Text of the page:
Varnish and Preview Posts in WordPress

I wrote earlier that I started playing around with Varnish here on my site and that post has a little snippet that strips all incoming and outgoing cookies (except the admin of course.) Today I stumbled on a problem where I had no permission to preview a post I was drafting in WordPress and they all turned 404’s when I tried to.

I first thought Varnish was stripping out the preview query string but I was wrong, the problem was that WordPress knew I was logged in and editing the post when I were in the admin panel, but when I tried to preview it on the front end Varnish was stripping out my login cookies, hence it didn’t display my draft post.

Here’s a snippet for vcl_recv and vcl_fetch that should go before the unset cookies statement which passes the request to the web server if preview=true is found in the request URL.

if (req.url ~ "preview=true") {
	return(pass);
}

Restart the Varnish service and voila! Your cookies aren’t stripped out anymore and you can now preview your posts and pages. Do note though that if somebody manually types in the preview query string in the browser, they’ll by-pass Varnish as well.

Varnish and WordPress Comment Cookies

I wrote before that I’ve been running some experiments with Varnish lately. Not that I have huge traffic here but I’ve always used my own website to test things out. As I wrote earlier, the problem with WordPress and Varnish is that WordPress relies on cookies which create cache misses on Varnish and in that previous post I shared a snippet on how to strip all incoming and outgoing cookies, which hopefully solves one problem.

The second problem now is that cookies are disabled throughout the whole website (except the admin section of course) so if you’ve got commenters on your website, their browsers will no longer save their names and e-mails, so they’ll have to type them in every time they want to leave a comment. I agree it’s a pain, which is why I was searching for a solution, which turned out to be quite simple — handle it all on the client side using javascript.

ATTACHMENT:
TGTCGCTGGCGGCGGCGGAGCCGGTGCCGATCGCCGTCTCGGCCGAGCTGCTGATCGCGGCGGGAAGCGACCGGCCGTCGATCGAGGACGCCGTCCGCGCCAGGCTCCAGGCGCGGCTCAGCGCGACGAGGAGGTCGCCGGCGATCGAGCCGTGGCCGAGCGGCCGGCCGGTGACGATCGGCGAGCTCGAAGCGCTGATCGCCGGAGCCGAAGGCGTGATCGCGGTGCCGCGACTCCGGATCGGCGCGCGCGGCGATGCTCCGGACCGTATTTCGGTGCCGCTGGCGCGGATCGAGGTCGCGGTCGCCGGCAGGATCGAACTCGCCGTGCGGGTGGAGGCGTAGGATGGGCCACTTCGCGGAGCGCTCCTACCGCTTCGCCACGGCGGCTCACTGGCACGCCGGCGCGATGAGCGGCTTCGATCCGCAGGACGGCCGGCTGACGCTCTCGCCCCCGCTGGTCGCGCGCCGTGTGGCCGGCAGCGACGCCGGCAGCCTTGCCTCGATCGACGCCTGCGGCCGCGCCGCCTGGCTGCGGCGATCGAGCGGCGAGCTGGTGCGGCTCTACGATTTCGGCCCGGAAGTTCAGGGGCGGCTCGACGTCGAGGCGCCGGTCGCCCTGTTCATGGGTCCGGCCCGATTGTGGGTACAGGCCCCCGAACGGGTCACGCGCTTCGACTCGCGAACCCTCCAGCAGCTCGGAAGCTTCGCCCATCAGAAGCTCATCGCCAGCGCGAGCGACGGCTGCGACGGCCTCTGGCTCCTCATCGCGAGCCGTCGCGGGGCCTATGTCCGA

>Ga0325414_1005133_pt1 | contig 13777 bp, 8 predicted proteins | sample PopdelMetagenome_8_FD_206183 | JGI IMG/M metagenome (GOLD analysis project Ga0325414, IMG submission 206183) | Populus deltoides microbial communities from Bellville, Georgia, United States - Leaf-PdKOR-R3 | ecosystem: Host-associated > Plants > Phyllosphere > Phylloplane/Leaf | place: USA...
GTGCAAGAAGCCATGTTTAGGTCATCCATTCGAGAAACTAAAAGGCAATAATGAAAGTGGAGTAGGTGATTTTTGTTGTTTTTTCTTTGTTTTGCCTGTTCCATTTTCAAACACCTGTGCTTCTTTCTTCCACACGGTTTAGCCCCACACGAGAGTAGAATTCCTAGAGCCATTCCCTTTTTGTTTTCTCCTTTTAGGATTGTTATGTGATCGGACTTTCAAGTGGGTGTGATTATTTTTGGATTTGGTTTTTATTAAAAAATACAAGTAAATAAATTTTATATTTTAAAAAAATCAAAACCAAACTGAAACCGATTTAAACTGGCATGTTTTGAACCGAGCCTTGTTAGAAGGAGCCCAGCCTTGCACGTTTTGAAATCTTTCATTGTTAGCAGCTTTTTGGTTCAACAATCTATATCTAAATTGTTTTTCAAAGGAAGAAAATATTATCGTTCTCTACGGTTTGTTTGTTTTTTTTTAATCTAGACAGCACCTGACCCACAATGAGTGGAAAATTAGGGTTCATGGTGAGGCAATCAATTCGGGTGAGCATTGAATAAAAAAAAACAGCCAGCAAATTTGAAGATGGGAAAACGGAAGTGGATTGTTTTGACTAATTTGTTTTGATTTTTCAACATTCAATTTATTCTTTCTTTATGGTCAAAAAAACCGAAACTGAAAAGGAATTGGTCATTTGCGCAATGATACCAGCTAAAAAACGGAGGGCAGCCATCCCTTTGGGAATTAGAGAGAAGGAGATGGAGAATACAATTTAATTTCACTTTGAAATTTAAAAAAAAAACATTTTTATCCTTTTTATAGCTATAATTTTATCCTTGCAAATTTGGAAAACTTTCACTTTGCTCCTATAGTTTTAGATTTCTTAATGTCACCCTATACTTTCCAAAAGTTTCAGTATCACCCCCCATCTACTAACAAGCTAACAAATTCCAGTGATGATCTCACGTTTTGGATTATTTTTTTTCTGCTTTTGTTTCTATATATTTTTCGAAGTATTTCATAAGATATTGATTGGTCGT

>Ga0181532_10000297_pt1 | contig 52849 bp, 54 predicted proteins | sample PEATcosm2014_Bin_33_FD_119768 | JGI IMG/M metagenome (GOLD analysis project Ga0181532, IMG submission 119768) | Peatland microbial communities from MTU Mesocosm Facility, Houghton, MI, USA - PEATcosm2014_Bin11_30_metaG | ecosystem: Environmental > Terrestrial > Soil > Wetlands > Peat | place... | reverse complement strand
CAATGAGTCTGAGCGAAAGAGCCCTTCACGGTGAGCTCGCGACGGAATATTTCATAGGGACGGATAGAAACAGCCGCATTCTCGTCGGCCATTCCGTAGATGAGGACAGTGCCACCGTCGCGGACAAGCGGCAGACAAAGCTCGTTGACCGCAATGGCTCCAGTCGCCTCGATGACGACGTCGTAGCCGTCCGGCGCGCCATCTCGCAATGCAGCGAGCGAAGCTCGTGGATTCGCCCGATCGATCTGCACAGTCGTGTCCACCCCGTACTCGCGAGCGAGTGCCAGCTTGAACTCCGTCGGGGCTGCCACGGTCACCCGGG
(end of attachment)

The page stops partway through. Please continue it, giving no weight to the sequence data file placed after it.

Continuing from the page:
So I wrote a little plugin which you can download and use. It simply enqueues a javascript file if the request is a singular page and comments are open. It passes in some cookie constants used by WordPress. The javascript itself hooks onto the submission of the comment form to create cookies and restores the form fields upon page load.

Note that the plugin can fail if you’re rendering your comment form differently (with different DOM IDs) from WordPress, and don’t forget to purge.url your Varnish cache after activating!

My website is now super-fast with Varnish

My website is now super-fast with Varnish — an open source HTTP accelerator which sits on top of your HTTP servers and serves your cached pages.

It didn’t take me longer than 20 minutes to get Varnish up and running on my Ubuntu VPS, and a few more minutes to set all my nginx configurations to port 8080, bringing Varnish to port 80. The problem with WordPress however, is that it heavily relies on cookies, resulting in almost no cache hits with Varnish. Here’s a little snippet for your Varnish configuration file that removes all cookies and still leaves your admin dashboard accessible:

# Remove all cookies sent to web server except for wp-login and admin
sub vcl_recv {
	if (!(req.url ~ "wp-(login|admin)")) {
		unset req.http.cookie;
	}
}

# Remove all cookies sent by web server except wp-login and admin
sub vcl_fetch {
	if (!(req.url ~ "wp-(login|admin)")) {
		unset beresp.http.set-cookie;
	}
}

Anyhow, even if you don’t look for the wp-login and wp-admin and clear out all cookies sent back and forth, you could still access your admin panel by asking for it directly from your webserver, i.e. from port 8080 (or however you have configured it) which will bypass Varnish.